Government Explanations

General Accounting Office Report

At the request of New Mexico Congressman Steven Schiff, the General Accounting Office (GAO) initiated an audit in February 1994, to locate records about the "Roswell Incident" and determine if the incident was properly handled. The 20-page GAO report titled Results of a Search for Records Concerning the 1947 Crash Near Roswell, New Mexico was issued in July 1995. It summarizes the GAO investigation and reproduces the researched documents.

A wide range of classified and unclassified documents dating from July 1947 through the 1950s was thoroughly scrutinized. The records examined came from numerous organizations, including the Department of Defense, Federal Bureau of Investigation, Central Intelligence Agency and the National Security Council.

The intense search revealed that no records at existing Air Force offices indicated any "cover-up" by the USAF. Additionally, the records did not disclose the recovery of any "alien" bodies or materials having extraterrestrial origin. The information obtained from the investigation indicated that the material recovered near Roswell was consistent with the reports of a balloon device, most likely from one of the Mogul balloons that had not been recovered. This report suggests that witnesses misinterpreted the events that had occurred.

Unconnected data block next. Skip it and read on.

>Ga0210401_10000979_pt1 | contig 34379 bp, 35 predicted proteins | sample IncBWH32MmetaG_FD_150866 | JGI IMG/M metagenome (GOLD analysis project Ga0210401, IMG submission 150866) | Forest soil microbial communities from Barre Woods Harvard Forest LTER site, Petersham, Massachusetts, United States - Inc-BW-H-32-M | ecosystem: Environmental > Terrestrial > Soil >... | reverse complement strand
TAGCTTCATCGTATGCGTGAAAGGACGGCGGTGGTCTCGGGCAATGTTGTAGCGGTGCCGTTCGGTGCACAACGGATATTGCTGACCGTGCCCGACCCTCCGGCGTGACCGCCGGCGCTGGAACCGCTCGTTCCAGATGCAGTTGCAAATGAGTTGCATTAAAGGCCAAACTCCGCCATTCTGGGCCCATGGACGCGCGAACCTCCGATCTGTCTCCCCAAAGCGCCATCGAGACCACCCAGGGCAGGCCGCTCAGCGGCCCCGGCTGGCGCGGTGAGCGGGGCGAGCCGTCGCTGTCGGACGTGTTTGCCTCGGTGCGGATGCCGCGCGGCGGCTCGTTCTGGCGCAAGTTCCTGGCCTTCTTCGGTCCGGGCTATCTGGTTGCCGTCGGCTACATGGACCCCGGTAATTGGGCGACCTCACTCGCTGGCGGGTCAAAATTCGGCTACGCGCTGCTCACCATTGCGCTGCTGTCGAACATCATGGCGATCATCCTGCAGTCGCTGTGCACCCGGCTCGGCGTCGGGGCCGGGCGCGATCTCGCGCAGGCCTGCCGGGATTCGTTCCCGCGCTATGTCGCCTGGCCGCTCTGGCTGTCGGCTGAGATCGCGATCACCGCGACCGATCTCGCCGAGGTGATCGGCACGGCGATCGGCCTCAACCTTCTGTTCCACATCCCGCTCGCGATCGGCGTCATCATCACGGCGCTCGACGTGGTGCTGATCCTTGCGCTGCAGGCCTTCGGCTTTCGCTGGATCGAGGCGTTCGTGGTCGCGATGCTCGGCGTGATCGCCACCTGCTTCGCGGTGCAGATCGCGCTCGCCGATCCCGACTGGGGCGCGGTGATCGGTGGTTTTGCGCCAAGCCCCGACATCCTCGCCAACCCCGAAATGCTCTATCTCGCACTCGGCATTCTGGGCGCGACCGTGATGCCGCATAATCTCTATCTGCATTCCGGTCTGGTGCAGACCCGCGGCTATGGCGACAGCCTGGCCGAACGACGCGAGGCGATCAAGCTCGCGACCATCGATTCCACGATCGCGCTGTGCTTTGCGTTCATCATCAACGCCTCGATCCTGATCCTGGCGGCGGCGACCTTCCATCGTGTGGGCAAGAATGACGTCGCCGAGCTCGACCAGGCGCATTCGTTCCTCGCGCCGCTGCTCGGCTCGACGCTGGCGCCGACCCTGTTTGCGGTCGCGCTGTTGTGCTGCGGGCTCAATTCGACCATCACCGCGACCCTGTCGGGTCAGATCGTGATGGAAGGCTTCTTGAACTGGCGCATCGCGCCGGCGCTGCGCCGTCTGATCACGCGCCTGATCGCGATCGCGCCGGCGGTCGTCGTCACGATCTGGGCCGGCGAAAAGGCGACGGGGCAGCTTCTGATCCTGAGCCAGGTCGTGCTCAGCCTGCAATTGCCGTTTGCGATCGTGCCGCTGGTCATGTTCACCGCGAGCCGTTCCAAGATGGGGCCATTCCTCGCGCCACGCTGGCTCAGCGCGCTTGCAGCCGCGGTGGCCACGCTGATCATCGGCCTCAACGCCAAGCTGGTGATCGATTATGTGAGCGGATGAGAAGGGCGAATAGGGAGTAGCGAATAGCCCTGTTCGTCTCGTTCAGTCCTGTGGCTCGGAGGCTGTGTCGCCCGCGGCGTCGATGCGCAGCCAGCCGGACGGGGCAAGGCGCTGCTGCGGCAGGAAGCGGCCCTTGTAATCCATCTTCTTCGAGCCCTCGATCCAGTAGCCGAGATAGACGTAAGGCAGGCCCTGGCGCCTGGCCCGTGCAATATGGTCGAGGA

However, the GAO report indicates that important RAAF documents are missing. The outgoing messages from RAAF for this time period had been destroyed without proper authority over 40 years ago. These documents would explain what military officials in Roswell had told their superiors about the events that occurred.

Air Force General Says Army Not Doing Experiments

The Roswell Report, Case Closed

In June of 1997, (a week before the 50th anniversary of the "Roswell Incident") a 231-page Air Force report titled The Roswell Report, Case Closed was released.

The report, aimed at ending longstanding speculation over the "Roswell Incident," was necessary since the GAO report only explained the identification of alleged flying saucer debris as remains of top-secret high-altitude balloons, but did not explain the reported sightings of aliens.

The 1997 report is said to be a comprehensive examination of official records, technical reports, film footage, photographs and interviews with individuals who were involved in the events. No evidence of flying saucers, space aliens or sinister government cover-ups were borne out in the investigation. The report also explained that the alien bodies described by witnesses were actually test dummies that had been dropped in parachutes from top secret Air Force balloons for scientific research.

Skeptics immediately scoffed at the report and pointed out numerous discrepancies, claiming the report raises more questions than it answers. For instance, it has been determined that test dummies were not dropped by parachute until around 1954, seven years after the "Roswell Incident." The Air Force claimed the time discrepancy was due to faulty memories on the part of eyewitnesses, suggesting that all of the witnesses confused the dates by several years and mistook the dummies for alien creatures.

Local Weatherman Believes Disks to Be Bureau Devices

Copyright 1999 U-Haul International, Inc. All rights reserved.